Lesbian students get suspended more than straight students

A recent Princeton University study found higher suspension rates for lesbian high school students. (Staff photo by Joshua Bullock)


A recent study suggests that female students who are attracted to female students get suspended and expelled more than female students who are solely attracted to male students.

Princeton University student Joel Mittleman performed a population-based study analyzing over 3,000 teenagers from birth. Part of the study included asking the participants their sexual orientations while parents were asked about their child’s behavior and whether their child has been suspended or expelled.

Mittleman concluded that students of a sexual minority continue to endure higher rates of disciplinary action than other students.

An advisor for the Gay-Straight Alliance club of Hillside High School says that all vulnerable populations at schools seem to experience this. Holly Jordan has been the GSA advisor for seven years and currently serves on the N.C. School Board.

“I think the research shows a variety of marginalized communities reporting a higher rate of suspension and expulsion,” Jordan stated. “Even students with disabilities are disciplined more than students without disabilities.”

Same-sex attraction correlates with about 95 percent higher chances of disciplinary action among teenage girls, but teenage boys do not share the same odds, according to the report.

“I’m surprised to hear that LGBT boys do not experience the same risk,” Jordan expressed. “I don’t exactly know why the study would suggest that. Generally, LGBT students often do not get the support they need in schools.”

Furthermore, girls who were reported to be attracted to girls were more often to be diagnosed with a learning disability such as attention-deficit/hyperactivity disorder than girls who reported only being attracted to boys.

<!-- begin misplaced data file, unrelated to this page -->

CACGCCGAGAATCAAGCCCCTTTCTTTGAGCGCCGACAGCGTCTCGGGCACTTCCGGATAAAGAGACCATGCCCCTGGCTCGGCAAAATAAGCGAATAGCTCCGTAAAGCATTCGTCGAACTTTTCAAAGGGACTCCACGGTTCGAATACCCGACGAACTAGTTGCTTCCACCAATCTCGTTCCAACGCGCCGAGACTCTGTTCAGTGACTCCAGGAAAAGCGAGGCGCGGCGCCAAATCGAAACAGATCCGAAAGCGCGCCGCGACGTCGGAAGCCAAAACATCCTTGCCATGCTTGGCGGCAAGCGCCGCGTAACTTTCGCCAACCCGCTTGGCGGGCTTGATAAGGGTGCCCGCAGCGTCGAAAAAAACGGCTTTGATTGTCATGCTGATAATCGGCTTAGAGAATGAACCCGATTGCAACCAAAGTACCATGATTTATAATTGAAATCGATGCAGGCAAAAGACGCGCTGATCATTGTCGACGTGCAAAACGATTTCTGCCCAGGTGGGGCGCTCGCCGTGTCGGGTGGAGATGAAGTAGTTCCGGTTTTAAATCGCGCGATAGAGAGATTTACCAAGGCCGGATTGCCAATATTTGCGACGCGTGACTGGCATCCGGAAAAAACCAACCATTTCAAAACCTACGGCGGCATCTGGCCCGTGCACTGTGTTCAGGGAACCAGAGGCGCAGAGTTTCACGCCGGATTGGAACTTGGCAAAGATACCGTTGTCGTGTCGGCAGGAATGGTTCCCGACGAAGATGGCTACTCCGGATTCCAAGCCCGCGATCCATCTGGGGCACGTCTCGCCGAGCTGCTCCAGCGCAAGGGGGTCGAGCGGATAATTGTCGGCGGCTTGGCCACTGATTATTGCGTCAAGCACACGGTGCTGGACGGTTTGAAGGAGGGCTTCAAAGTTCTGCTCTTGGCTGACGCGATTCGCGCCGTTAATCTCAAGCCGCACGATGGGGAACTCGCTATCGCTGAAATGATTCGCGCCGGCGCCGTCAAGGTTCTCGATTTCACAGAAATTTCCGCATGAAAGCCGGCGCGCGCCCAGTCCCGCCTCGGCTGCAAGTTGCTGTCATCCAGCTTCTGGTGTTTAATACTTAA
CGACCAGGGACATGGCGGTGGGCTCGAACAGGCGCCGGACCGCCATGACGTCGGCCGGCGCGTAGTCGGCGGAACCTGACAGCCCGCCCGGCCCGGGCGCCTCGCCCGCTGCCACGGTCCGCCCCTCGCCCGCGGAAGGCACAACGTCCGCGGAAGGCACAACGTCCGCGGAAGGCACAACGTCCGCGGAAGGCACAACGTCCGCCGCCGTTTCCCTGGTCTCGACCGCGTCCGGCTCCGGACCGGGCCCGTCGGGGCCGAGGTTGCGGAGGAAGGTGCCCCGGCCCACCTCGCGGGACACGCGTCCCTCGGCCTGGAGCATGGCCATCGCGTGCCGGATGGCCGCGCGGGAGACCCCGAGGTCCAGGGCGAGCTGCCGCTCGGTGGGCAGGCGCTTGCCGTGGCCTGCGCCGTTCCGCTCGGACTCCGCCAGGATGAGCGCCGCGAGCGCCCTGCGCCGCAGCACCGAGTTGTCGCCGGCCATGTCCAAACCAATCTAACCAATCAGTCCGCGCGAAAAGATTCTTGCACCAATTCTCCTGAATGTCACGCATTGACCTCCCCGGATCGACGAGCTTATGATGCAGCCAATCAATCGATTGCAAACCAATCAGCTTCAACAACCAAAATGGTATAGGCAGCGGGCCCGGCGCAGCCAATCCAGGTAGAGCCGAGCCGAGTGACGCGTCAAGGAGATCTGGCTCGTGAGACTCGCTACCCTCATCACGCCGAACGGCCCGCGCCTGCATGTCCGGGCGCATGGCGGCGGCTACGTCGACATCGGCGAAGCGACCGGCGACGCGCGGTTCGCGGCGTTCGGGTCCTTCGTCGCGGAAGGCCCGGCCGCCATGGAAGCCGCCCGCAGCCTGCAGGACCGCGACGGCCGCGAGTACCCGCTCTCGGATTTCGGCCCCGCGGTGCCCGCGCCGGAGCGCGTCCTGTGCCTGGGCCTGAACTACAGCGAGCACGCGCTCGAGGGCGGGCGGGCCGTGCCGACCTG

“I think a lot of it goes back to marginalized students,” Jordan explained. “Lack of support leads to certain outcomes around behavior.”

Mittleman suggested that more often the discipline did not correlate to students’ behavior at all; however, it is the schools’ discriminatory treatment of students who identify with a sexual minority.

“I think it is more about discrimination. Not just in the moment of suspension, discrimination in terms of students not being supported by schools,” Jordan stated. “Because they are being bullied or teased, an LGBT student may hit another student. There is always more to the story. Discrimination starts before discipline.”

A graduate of a high school in Durham, who preferred to remain anonymous, shared her experience as a bisexual girl in a high school.

“I was never suspended in high school,” the student exclaimed. “I was always on my best behavior; therefore, being suspended was out of the question.”

“There is no correlation. Your sexuality does not determine your behavior; that doesn’t even make sense,” the student said. “Possibly, most of the suspended girls were discrimination cases. Of course, if you go to something like a Christian academy, then there may be issues. If someone is suspending, expelling, or disciplining students for their sexual minorities, they need to be fired.”

Jordan concluded, “Overall, schools, from administrators to teachers in individual classrooms, need to make sure they are creating environments where students feel safe, so results for studies similar to this can have different outcomes.”